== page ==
People aren’t the only ones stressed by heat waves. For many plants, higher-than-anticipated temperatures can lead to water loss, wilted foliage, and unsuccessful pollination.
University of Florida scientists are investigating how to improve plant resiliency to high temperatures. Kevin Begcy, assistant professor in the UF/IFAS environmental horticulture department, is looking to how pollen develops in corn as part of new, four-year project supported by a $650,000 grant from the United States Department of Agriculture’s National Institute of Food and Agriculture (USDA-NIFA).
Florida is the nation’s top producer of ready-to-eat sweet corn, although more acreage statewide goes toward production of the starchier field corn; some variety of maize is grown in most of the contiguous United States.
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Begcy’s new research might inform corn breeding and production nationwide, in addition to other crops.
“From a scientific standpoint, we want to understand how pollen development in corn is impacted by stressors,” Begcy said. “But from a practical standpoint, we hope to find the set of genes that control the stress process, and then we can use that information to develop crops that can withstand the entire pollen development phase without suffering from heat stress.”
Begcy’s research focuses on different plant stressors – heat, drought, salinity – and considers the molecular level in identifying potential genetic resiliency markers. He regularly collaborates with UF/IFAS plant breeders to inform the progression of their breeding efforts. He said that future collaboration is among the eventual goals of this project.
Corn pollen development can be divided into seven stages, from a single cell to pollen germination. Begcy’s laboratory has developed a technique to examine each stage at the cellular level. This study will introduce heat stress during those individual stages, follow them through their maturation and see their impact on pollination in the non-stressed corn cob.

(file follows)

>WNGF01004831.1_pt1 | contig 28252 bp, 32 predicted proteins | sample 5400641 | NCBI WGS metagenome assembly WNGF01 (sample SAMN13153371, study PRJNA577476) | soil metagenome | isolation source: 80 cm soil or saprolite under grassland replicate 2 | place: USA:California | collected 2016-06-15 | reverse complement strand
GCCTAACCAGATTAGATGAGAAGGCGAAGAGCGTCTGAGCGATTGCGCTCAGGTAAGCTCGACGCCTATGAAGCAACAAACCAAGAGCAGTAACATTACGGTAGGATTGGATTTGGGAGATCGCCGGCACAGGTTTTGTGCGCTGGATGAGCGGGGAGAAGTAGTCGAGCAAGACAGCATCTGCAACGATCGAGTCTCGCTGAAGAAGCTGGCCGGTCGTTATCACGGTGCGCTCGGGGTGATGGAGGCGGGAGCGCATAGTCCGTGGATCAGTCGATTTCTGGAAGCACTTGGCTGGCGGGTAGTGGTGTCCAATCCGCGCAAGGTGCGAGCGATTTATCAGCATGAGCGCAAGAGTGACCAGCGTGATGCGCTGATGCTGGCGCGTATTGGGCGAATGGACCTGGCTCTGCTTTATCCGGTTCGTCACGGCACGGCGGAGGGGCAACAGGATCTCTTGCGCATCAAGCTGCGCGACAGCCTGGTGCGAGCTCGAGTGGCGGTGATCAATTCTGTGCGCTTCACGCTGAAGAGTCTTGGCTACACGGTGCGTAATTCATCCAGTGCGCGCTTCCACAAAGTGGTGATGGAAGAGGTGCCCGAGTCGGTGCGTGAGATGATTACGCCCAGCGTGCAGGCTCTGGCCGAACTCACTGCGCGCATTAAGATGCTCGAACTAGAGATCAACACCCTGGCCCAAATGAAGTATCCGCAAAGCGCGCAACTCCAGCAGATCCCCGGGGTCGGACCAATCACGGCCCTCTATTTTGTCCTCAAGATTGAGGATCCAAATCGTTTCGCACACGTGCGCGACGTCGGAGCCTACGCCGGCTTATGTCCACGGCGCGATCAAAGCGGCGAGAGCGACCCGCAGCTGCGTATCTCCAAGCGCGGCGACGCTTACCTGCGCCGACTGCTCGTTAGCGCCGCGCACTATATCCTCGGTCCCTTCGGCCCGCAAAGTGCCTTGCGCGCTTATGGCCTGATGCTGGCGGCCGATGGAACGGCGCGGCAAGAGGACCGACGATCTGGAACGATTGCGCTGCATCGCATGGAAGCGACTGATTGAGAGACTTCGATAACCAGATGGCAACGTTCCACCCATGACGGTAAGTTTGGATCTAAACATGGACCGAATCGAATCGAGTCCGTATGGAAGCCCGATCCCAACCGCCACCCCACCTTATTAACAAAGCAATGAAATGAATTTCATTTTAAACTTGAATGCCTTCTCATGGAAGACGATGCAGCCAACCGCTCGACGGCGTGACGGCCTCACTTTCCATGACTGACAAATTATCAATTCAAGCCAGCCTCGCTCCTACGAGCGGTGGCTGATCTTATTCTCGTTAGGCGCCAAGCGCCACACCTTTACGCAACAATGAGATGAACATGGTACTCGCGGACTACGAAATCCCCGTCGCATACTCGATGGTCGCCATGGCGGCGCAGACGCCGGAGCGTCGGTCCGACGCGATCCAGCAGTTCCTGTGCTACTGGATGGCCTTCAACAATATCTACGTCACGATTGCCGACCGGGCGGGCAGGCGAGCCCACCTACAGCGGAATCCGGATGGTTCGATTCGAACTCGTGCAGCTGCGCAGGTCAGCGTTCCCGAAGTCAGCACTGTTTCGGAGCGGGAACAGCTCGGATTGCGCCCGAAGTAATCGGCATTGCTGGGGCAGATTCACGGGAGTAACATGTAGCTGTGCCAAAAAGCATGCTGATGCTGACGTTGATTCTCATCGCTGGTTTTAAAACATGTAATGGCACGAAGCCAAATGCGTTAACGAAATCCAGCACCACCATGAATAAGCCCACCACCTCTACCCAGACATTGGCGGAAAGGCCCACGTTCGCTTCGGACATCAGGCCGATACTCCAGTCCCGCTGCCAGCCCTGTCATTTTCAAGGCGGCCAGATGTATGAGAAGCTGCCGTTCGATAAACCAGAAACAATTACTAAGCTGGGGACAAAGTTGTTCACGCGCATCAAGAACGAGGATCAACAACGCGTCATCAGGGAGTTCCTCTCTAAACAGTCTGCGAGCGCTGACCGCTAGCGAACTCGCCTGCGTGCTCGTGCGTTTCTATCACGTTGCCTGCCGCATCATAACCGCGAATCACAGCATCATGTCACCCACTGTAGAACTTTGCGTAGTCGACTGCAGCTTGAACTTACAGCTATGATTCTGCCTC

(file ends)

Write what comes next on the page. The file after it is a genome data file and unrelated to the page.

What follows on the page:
“Pollen is one of the most susceptible developmental stages for any plant,” Begcy said. “Studies have shown for years that pollen isn’t viable after being exposed to heat stress conditions. As we see here in Florida a lot, there may be one or two days of peak temperatures, followed by a return to expected temperatures. So, we wanted to answer a different question and identify whether stressors at the individual pollen developmental stages determine the outcome.”
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Begcy’s team has already conducted preliminary research that showed when heat is introduced at an earlier stage of pollen development, the pollen does not germinate or grow properly. Therefore, some cobs will produce hardly any kernels.
Interestingly, another test’s introduction of heat stress during a later stage of pollen development resulted in what appeared to be proper germination, Begcy said. However, just like the earlier-stressed pollen, the resulting corn was misshapen and missing kernels.
The study is newly underway, with completion anticipated in April 2027.
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